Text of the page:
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These last weeks, there have been two “occupations” in lower Manhattan, one of which has been getting almost all the coverage—that of the demonstrators camping out in Zuccotti Park. The other, in the shadows, has been hardly less massive, sustained, or in its own way impressive—the police occupation of the Wall Street area.
On a recent visit to the park, I found the streets around the Stock Exchange barricaded and blocked off to traffic, and police everywhere in every form (in and out of uniform)—on foot, on scooters, on motorcycles, in squad cars with lights flashing, on horses, in paddy wagons or minivans, you name it. At the park’s edge, there is a police observation tower capable of being raised and lowered hydraulically and literally hundreds of police are stationed in the vicinity. I counted more than fifty of them on just one of its sides at a moment when next to nothing was going on—and many more can be seen almost anywhere in the Wall Street area, lolling in doorways, idling in the subway, ambling on the plazas of banks and chatting in the middle of traffic-less streets.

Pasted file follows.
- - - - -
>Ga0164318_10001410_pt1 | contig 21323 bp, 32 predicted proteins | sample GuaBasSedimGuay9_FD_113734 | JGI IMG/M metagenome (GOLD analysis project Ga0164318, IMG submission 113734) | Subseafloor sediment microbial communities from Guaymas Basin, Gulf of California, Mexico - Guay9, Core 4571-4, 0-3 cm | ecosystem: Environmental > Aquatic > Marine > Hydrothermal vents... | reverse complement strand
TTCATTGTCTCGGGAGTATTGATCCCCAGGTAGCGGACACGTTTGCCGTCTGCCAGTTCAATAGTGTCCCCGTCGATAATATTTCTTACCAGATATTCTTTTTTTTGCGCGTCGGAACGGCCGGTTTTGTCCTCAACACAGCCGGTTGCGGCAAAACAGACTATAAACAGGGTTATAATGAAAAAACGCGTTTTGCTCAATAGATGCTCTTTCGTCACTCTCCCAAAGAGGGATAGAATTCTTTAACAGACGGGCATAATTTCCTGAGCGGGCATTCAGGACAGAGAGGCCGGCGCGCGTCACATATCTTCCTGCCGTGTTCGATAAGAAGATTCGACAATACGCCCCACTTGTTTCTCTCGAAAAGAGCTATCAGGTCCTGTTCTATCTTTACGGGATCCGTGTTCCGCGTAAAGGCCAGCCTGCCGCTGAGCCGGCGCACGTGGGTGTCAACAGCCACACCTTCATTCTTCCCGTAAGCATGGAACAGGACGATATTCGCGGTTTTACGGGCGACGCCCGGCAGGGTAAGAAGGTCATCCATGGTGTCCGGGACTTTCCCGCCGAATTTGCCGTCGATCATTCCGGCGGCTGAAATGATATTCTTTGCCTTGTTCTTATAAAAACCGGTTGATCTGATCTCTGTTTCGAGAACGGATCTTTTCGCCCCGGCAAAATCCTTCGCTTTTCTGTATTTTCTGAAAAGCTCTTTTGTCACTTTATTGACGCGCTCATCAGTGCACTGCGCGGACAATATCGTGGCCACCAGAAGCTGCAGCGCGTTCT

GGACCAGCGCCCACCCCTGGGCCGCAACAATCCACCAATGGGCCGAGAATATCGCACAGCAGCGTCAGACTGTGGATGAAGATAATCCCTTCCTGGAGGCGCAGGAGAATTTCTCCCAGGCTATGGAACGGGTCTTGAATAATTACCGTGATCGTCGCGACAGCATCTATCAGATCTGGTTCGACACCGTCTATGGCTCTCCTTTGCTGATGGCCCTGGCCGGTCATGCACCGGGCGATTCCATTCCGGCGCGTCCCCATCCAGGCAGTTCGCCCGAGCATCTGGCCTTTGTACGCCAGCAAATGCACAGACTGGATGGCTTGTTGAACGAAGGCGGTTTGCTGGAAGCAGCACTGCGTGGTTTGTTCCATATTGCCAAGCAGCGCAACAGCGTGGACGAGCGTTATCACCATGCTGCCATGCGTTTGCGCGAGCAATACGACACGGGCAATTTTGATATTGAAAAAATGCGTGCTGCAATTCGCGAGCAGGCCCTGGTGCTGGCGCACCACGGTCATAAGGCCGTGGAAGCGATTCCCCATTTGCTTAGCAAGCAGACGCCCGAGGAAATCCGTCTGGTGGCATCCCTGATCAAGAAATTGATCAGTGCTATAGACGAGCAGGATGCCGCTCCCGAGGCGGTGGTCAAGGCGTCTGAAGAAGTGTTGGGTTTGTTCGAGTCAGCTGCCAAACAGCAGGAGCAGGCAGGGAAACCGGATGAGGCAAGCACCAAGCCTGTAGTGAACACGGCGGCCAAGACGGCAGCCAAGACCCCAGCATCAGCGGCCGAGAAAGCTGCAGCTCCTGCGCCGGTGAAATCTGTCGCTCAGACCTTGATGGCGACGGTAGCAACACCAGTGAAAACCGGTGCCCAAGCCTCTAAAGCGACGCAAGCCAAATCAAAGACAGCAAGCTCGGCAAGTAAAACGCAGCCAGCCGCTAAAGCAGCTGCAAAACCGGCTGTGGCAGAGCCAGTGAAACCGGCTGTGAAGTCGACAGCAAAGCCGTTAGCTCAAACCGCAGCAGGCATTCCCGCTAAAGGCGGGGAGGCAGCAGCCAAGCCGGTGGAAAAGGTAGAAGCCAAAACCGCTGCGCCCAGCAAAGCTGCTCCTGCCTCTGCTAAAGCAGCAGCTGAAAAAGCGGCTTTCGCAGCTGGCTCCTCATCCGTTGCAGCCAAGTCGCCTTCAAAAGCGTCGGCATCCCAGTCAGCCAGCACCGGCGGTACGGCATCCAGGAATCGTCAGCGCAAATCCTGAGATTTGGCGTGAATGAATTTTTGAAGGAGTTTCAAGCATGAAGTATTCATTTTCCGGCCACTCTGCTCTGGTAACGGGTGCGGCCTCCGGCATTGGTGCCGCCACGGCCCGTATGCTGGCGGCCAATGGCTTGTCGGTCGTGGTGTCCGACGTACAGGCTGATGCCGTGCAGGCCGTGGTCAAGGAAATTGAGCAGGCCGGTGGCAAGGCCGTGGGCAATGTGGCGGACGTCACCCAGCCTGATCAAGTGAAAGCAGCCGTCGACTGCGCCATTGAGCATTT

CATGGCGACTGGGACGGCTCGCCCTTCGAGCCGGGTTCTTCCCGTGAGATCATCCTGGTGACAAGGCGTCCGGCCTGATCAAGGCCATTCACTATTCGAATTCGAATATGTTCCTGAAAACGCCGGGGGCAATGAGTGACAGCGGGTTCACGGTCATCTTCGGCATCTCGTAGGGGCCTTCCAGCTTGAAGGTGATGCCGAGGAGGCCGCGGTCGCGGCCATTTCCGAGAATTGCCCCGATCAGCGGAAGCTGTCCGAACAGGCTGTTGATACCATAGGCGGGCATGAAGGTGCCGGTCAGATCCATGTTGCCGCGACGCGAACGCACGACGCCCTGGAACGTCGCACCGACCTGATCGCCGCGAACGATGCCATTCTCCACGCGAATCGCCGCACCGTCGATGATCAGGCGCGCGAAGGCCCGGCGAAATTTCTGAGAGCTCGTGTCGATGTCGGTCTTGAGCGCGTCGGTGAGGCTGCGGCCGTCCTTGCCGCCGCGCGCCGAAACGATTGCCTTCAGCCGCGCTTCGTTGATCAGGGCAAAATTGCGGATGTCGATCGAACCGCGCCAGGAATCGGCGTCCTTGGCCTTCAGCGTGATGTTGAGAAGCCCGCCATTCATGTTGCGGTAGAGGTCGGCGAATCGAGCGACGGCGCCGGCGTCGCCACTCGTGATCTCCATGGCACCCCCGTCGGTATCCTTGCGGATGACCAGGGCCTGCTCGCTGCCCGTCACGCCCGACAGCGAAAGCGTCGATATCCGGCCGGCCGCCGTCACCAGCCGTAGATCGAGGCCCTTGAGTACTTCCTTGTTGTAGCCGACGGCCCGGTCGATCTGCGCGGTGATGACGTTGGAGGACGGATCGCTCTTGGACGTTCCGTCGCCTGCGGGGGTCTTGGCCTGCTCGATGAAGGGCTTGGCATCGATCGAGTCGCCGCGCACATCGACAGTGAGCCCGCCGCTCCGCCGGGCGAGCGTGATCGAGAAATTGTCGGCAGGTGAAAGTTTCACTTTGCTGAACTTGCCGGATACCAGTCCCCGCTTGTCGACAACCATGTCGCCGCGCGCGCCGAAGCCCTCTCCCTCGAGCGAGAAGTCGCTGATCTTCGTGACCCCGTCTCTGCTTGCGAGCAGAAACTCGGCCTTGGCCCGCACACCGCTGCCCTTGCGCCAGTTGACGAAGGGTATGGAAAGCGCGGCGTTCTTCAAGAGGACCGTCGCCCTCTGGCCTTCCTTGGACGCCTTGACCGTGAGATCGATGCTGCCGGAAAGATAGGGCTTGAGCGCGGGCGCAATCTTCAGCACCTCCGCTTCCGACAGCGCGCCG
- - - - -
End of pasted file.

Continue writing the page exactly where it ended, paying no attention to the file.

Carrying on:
This might be seen as massive overkill. After all, the New York police have already shelled out an extra $1.9 million, largely in overtime pay at a budget-cutting moment in the city. When, as on Thursday, 100 to 150 marchers suddenly headed out from Zuccotti Park to circle Chase Bank several blocks away, close to the same number of police—some with ominous clumps of flexi-cuffs dangling from their belts—calved off with them. It’s as if the Occupy Wall Street movement has an eternal dark shadow that follows it everywhere.
At one level, this is all mystifying. The daily crowds in the park remain remarkably, even startlingly, peaceable. (Any violence has generally been the product of police action.) On an everyday basis, a squad of ten or fifteen friendly police officers could easily handle the situation. There is, of course, another possibility suggested to me by one of the policemen loitering at the Park’s edge doing nothing in particular: “Maybe they’re peaceable because we’re here.” And here’s a second possibility: as my friend Steve Fraser, author of Wall Street: America’s Dream Palace, said to me, “This is the most important piece of real estate on the planet and they’re scared. Look how amazed we are. Imagine how they feel, especially after so many decades of seeing nothing like it.”